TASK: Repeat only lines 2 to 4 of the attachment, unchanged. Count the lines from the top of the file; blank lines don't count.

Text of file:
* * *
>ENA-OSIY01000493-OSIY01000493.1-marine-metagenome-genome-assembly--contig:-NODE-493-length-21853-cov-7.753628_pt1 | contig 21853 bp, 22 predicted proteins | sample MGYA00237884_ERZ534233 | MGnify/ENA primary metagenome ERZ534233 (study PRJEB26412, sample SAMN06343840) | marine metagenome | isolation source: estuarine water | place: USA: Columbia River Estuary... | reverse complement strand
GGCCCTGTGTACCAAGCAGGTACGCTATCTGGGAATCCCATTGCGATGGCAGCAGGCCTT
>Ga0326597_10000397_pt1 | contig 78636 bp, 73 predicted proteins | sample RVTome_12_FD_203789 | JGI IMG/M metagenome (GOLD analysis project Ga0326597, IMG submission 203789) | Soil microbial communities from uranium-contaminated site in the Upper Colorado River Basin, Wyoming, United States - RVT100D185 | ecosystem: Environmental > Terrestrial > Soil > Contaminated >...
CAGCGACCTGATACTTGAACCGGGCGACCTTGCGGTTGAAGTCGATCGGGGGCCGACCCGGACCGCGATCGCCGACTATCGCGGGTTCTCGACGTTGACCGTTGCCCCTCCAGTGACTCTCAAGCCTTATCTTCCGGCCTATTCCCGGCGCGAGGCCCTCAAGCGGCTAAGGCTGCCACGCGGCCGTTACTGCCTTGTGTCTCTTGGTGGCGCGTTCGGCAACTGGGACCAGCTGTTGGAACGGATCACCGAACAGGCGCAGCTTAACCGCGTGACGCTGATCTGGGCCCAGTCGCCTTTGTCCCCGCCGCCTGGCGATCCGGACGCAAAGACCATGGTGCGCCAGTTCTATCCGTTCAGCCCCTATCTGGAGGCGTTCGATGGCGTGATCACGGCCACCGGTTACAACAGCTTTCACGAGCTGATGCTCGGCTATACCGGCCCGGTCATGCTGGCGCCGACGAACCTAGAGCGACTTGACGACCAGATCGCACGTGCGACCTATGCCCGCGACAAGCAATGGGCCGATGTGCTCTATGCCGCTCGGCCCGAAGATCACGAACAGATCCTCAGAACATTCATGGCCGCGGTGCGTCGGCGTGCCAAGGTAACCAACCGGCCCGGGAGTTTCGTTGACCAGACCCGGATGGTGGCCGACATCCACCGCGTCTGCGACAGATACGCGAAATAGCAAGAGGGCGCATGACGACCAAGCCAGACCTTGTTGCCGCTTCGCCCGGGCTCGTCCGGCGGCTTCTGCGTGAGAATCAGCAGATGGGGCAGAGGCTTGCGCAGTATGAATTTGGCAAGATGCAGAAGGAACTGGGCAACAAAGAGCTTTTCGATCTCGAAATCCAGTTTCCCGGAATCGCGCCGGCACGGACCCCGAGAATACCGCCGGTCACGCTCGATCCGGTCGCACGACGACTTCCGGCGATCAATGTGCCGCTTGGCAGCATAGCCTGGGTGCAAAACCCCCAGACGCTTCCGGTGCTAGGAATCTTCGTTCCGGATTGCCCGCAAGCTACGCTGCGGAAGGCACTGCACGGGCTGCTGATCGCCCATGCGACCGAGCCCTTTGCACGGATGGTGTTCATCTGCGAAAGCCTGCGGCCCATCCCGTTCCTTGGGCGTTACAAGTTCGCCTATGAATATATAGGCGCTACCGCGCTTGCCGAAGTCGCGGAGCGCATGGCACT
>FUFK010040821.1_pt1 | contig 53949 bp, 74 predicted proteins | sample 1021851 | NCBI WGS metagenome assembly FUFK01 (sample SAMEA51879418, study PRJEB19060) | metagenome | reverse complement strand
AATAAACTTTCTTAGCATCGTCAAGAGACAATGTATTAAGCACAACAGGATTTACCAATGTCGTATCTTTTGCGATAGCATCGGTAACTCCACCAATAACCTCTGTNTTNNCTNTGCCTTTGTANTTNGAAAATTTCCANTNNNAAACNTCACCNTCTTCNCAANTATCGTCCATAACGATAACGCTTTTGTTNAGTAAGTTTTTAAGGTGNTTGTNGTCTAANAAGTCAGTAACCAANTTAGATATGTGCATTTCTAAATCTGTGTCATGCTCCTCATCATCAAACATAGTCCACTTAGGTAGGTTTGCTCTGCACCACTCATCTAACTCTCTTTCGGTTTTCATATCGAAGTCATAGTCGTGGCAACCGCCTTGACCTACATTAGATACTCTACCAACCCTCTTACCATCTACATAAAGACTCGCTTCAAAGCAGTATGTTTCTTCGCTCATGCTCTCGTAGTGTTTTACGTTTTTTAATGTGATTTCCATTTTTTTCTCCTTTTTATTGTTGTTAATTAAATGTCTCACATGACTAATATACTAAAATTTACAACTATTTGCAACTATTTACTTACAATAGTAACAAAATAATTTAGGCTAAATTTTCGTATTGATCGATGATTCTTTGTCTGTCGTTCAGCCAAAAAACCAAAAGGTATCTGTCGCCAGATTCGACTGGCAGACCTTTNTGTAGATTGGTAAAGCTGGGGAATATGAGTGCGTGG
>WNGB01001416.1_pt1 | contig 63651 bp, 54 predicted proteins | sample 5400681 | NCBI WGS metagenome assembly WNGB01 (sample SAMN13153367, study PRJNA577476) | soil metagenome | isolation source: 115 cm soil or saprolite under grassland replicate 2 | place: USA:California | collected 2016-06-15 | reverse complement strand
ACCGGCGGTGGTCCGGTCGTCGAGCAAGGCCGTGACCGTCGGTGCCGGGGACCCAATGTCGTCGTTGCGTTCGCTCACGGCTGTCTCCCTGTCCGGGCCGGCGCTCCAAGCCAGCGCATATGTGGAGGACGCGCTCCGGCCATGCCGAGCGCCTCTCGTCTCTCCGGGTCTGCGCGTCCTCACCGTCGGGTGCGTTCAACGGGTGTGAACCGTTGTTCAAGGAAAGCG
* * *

GGCCCTGTGTACCAAGCAGGTACGCTATCTGGGAATCCCATTGCGATGGCAGCAGGCCTT
>Ga0326597_10000397_pt1 | contig 78636 bp, 73 predicted proteins | sample RVTome_12_FD_203789 | JGI IMG/M metagenome (GOLD analysis project Ga0326597, IMG submission 203789) | Soil microbial communities from uranium-contaminated site in the Upper Colorado River Basin, Wyoming, United States - RVT100D185 | ecosystem: Environmental > Terrestrial > Soil > Contaminated >...
CAGCGACCTGATACTTGAACCGGGCGACCTTGCGGTTGAAGTCGATCGGGGGCCGACCCGGACCGCGATCGCCGACTATCGCGGGTTCTCGACGTTGACCGTTGCCCCTCCAGTGACTCTCAAGCCTTATCTTCCGGCCTATTCCCGGCGCGAGGCCCTCAAGCGGCTAAGGCTGCCACGCGGCCGTTACTGCCTTGTGTCTCTTGGTGGCGCGTTCGGCAACTGGGACCAGCTGTTGGAACGGATCACCGAACAGGCGCAGCTTAACCGCGTGACGCTGATCTGGGCCCAGTCGCCTTTGTCCCCGCCGCCTGGCGATCCGGACGCAAAGACCATGGTGCGCCAGTTCTATCCGTTCAGCCCCTATCTGGAGGCGTTCGATGGCGTGATCACGGCCACCGGTTACAACAGCTTTCACGAGCTGATGCTCGGCTATACCGGCCCGGTCATGCTGGCGCCGACGAACCTAGAGCGACTTGACGACCAGATCGCACGTGCGACCTATGCCCGCGACAAGCAATGGGCCGATGTGCTCTATGCCGCTCGGCCCGAAGATCACGAACAGATCCTCAGAACATTCATGGCCGCGGTGCGTCGGCGTGCCAAGGTAACCAACCGGCCCGGGAGTTTCGTTGACCAGACCCGGATGGTGGCCGACATCCACCGCGTCTGCGACAGATACGCGAAATAGCAAGAGGGCGCATGACGACCAAGCCAGACCTTGTTGCCGCTTCGCCCGGGCTCGTCCGGCGGCTTCTGCGTGAGAATCAGCAGATGGGGCAGAGGCTTGCGCAGTATGAATTTGGCAAGATGCAGAAGGAACTGGGCAACAAAGAGCTTTTCGATCTCGAAATCCAGTTTCCCGGAATCGCGCCGGCACGGACCCCGAGAATACCGCCGGTCACGCTCGATCCGGTCGCACGACGACTTCCGGCGATCAATGTGCCGCTTGGCAGCATAGCCTGGGTGCAAAACCCCCAGACGCTTCCGGTGCTAGGAATCTTCGTTCCGGATTGCCCGCAAGCTACGCTGCGGAAGGCACTGCACGGGCTGCTGATCGCCCATGCGACCGAGCCCTTTGCACGGATGGTGTTCATCTGCGAAAGCCTGCGGCCCATCCCGTTCCTTGGGCGTTACAAGTTCGCCTATGAATATATAGGCGCTACCGCGCTTGCCGAAGTCGCGGAGCGCATGGCACT